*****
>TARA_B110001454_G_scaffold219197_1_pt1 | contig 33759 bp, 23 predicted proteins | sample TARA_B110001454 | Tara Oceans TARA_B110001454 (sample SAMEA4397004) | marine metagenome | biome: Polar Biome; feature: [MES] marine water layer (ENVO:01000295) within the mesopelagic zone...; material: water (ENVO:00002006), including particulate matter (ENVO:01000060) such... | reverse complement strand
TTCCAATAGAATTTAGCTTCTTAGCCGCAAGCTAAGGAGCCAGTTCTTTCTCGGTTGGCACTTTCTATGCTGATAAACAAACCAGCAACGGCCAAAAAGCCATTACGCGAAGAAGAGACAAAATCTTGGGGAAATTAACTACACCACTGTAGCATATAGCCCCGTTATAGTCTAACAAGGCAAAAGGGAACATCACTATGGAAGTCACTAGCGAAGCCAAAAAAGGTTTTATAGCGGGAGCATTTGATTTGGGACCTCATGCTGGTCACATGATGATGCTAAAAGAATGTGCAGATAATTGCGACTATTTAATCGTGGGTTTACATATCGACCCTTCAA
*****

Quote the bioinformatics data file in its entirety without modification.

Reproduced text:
>TARA_B110001454_G_scaffold219197_1_pt1 | contig 33759 bp, 23 predicted proteins | sample TARA_B110001454 | Tara Oceans TARA_B110001454 (sample SAMEA4397004) | marine metagenome | biome: Polar Biome; feature: [MES] marine water layer (ENVO:01000295) within the mesopelagic zone...; material: water (ENVO:00002006), including particulate matter (ENVO:01000060) such... | reverse complement strand
TTCCAATAGAATTTAGCTTCTTAGCCGCAAGCTAAGGAGCCAGTTCTTTCTCGGTTGGCACTTTCTATGCTGATAAACAAACCAGCAACGGCCAAAAAGCCATTACGCGAAGAAGAGACAAAATCTTGGGGAAATTAACTACACCACTGTAGCATATAGCCCCGTTATAGTCTAACAAGGCAAAAGGGAACATCACTATGGAAGTCACTAGCGAAGCCAAAAAAGGTTTTATAGCGGGAGCATTTGATTTGGGACCTCATGCTGGTCACATGATGATGCTAAAAGAATGTGCAGATAATTGCGACTATTTAATCGTGGGTTTACATATCGACCCTTCAA